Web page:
In today's climate of high stakes testing, and state programs geared towards incentive pay for teachers that can instruct and motivate students to perform on these tests, every institution of education must be working towards becoming an effective school. One of the key components to being considered an effective school is the inclusion of all of the stakeholders in the district (Hawley, 2007). This can be done in various ways from effective communication with the students about expectations, to effective communication with parents about the connection the school is making with the community, to an inclusion of local businesses and community officials into the process of creating the overall school community. This can be accomplished with the creation of advisory boards and making sure that when the school needs information, they communicate with the proper stakeholders. Making sure to include everyone that has an interest in the accomplishments of the school and its students shows the community that the school cares, but it also shows the students that more people are connected to their learning than just their parents and teachers. Many school systems have business partners in the community that not only donate monetarily to the school, but also mentor promising students, make presentations in the classrooms, and provide additional opportunities for students to take their learning beyond the classroom and to practical applications. The increase in motivation for impacted students becomes readily apparent as real world application of skills learned are experienced.

Conclusion

State and Federal governments are constantly creating bills and passing laws such as No Child Left Behind and - whether you agree with their methodology or not - they are intended to continually improve the public education system in America. The schools that learn to meet the requirements of such laws develop ways to fit what they already do into the criteria of these laws. However, in order for this continuous improvement to be real, each educator needs to feel the responsibility to take on these requirements at the classroom level. Creating a research-based classroom seems to be the newest in a long line of terms educators are supposed to embrace. Again, with only a small amount of effort teachers can meet the basic levels of this so they can say they have a research-based classroom that stimulates learning and provides opportunity for self-motivating opportunities. This compliance with the basics is nowhere near enough to reach what should be the ultimate goal of continuous improvement in classrooms.

As with our students, educators need to be held to higher expectations. When districts create professional development opportunities, each educator needs to embrace this chance to improve themselves and their teaching practices. It should be the responsibility of everyone, from the classroom teachers, to school administrators, to the district leadership to insure these higher expectations are met. Schools should feel the responsibility to make laws such as No Child Left Behind unnecessary and obsolete. In order to actually create social change in education, schools need to develop high standards for not only their students, but for everyone involved in their learning community. This is not going to happen until everyone involved is willing to embrace the challenge of real improvement in their school.

In order to begin a journey of social change, there needs to be more research into the different types of leadership used in classrooms and which, if any, are the most effective at the different levels of student development. However, this initial research will not be the end of the journey. Understanding that there is a need in education, in today's climate, for continuous improvement and that there is a need in every district for there to be someone in place to drive the improvement.

What has to be taken into account is that students do not understand the amount of work that goes into creating this type of classroom. They only understand if they enjoy how a teacher does things. School does not have to be a chore. As a matter of fact, it should be the exact opposite. Using the research mentioned here is the first step in many toward becoming a teacher that students love. Removing the fear of learning and just letting the students do their best is the key to motivating students.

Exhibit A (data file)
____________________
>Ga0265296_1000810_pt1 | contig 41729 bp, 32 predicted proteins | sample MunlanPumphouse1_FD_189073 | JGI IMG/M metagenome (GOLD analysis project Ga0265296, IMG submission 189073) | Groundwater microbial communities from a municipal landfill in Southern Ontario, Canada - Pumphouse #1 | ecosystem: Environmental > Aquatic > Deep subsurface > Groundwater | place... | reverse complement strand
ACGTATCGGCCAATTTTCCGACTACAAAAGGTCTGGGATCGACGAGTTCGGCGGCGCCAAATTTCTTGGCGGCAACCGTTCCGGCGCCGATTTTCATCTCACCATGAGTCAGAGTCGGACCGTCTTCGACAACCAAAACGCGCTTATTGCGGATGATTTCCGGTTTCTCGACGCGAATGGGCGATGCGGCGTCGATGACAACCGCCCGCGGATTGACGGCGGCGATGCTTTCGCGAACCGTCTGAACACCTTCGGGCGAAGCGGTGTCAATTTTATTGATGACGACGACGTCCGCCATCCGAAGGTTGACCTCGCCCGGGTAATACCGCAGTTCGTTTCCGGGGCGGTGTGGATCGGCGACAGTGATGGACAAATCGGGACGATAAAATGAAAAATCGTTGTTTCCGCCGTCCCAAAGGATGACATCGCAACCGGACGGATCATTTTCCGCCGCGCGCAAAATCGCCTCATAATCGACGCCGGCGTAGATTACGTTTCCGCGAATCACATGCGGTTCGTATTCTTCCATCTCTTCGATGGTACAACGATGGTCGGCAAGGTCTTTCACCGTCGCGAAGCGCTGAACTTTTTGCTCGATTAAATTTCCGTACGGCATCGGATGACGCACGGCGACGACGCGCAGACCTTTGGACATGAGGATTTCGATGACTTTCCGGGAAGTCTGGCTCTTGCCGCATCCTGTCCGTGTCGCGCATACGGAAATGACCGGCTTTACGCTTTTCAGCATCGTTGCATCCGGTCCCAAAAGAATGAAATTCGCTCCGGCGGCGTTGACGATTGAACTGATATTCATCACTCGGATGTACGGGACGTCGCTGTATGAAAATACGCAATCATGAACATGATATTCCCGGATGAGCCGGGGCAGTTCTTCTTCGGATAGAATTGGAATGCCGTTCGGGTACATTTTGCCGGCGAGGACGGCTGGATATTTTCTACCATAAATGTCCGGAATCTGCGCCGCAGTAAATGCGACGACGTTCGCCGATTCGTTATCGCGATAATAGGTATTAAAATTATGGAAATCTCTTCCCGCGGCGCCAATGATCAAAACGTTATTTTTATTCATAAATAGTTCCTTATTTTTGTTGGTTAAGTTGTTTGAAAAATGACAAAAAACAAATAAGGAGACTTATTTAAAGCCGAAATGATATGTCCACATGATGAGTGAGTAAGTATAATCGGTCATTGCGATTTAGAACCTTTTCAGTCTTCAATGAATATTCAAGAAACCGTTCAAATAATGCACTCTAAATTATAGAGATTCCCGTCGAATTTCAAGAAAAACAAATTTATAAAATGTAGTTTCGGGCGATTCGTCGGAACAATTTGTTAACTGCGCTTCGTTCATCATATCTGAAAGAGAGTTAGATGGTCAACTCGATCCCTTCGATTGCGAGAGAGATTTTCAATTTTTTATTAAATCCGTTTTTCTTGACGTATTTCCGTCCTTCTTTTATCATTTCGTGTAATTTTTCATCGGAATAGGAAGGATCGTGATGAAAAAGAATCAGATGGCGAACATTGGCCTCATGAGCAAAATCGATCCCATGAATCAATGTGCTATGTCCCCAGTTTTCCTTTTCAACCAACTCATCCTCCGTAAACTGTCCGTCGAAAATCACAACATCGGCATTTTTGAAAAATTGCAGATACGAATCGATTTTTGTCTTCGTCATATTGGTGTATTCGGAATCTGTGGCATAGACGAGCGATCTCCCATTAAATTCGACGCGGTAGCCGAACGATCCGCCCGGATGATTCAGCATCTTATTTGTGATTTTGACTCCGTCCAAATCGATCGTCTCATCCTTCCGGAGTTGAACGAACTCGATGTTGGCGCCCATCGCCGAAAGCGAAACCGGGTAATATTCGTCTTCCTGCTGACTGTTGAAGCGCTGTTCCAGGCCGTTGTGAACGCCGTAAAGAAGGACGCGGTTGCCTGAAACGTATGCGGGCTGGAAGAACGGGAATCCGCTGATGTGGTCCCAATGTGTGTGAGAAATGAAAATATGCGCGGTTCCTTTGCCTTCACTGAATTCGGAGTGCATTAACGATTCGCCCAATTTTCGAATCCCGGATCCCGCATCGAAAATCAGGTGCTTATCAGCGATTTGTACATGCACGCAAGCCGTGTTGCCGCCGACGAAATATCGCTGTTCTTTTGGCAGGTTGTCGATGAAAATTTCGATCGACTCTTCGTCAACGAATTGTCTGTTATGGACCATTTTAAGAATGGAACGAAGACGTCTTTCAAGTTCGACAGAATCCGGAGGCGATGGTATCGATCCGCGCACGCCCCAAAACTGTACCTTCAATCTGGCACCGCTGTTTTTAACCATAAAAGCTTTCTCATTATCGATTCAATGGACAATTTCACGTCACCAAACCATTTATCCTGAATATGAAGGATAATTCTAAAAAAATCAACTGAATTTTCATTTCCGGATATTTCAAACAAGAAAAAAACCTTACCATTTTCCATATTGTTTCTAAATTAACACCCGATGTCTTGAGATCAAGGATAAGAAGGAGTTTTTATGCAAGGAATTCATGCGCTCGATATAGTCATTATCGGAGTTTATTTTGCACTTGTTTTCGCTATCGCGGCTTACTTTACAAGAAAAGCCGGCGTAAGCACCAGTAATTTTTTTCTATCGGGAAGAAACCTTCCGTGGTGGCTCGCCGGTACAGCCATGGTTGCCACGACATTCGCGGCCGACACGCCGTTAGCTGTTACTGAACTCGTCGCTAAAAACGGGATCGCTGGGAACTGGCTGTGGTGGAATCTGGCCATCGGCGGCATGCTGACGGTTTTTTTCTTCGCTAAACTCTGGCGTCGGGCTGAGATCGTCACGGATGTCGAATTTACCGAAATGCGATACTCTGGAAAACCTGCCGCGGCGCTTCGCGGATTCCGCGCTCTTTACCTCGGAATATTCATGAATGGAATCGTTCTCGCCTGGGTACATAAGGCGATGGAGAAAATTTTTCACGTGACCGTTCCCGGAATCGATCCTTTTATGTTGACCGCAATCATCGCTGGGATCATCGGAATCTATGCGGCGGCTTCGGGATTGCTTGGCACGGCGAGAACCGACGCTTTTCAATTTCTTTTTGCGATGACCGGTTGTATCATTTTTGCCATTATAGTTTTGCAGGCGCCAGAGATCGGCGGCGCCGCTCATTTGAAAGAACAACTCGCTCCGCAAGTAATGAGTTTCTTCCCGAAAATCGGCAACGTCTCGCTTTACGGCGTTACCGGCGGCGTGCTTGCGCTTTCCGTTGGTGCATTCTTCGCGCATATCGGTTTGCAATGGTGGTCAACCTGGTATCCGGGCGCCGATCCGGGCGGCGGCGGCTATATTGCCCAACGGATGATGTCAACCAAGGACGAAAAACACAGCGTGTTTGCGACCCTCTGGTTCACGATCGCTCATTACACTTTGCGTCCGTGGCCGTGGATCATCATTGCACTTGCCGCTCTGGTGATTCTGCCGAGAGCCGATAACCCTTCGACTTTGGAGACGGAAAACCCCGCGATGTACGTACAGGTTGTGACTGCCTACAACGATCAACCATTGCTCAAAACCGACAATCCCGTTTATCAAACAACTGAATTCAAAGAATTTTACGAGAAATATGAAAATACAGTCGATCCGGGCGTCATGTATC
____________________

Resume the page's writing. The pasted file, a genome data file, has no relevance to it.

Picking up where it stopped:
The bottom line is that all the research in the world will not create this perfect classroom - that is done by teachers that love their job and their students. As teachers are held to higher and higher standards it is easy to forget that these are children they are dealing with. Since these students are children, teachers must create a learning environment designed with children in mind. This is what is going to motivate students to learn, which is the job teachers have chosen.


References

Jossey-Bass. (2007). The Jossey-Bass reader on educational leadership (2nd ed.).San Francisco, CA: Jossey-Bass.

Beck, C..(2010) Antecedents of servant leadership: A mixed methods study. Ph.D. dissertation, The University of Nebraska - Lincoln, United States -- Nebraska. Retrieved February 13, 2011, from Dissertations & Theses: Full Text.(Publication No. AAT 3412910).

Bransford, J. D., Brown, A. L., & Cocking, R. R. (Eds). (2000). How people learn: Brain, mind, experience, and school. Washington, DC: National Academies Press.

Brookfield, S. (2010) Developing critical thinkers, Hoboken, New Jersey, Wiley Custom Services.

Clark, Don (2010) Bloom's taxonomy of learning domains, the three types of learning. Retrieved from www.nwlink.com February 11, 2011.

Danielson, C. (2007). Enhancing professional practice: A framework for teaching (2nd ed.). Alexandria, VA: Association for Supervision & Curriculum Development.

Dweck, C..(2007). Boosting achievement with messages that motivate. Education Canada, 47(2), 6-10. Retrieved January 29, 2010, from Research Library. (Document ID: 1254607201).

Gardner, H. (2008). Multiple Intelligences: New horizons. New York, NY: Basic Books.

Greenleaf Center for Servant Leadership. (2008). What is servant leadership. Retrieved February 3, 2011 from http://www.greenleaf.org

Hawley, W. D., & Rollie, D. L. (Eds.). (2007). The keys to effective schools: Educational reform as continuous improvement (2nd ed.). Thousand Oaks, CA: Corwin Press.

St. John, S.(2009). Leadership styles and student achievement. Ed.D. dissertation, Walden University, United States -- Minnesota. Retrieved January 23, 2011, from Dissertations & Theses @ Walden University. (Publication No. AAT 3355059).

Sultana, F.. (2010) An initial study of a method for instructing educators about the Revised Taxonomy. Ph.D. dissertation, University of South Carolina, United States -- South Carolina. Retrieved February 13, 2011, from Dissertations & Theses: FullText.(Publication No. AAT 3433240).

Vicalvi, Paul L.(2006). Servant leadership. Army Logistician, May/Jun2006, Vol. 38 Issue 3, p51-52, 2p; (AN 20943651).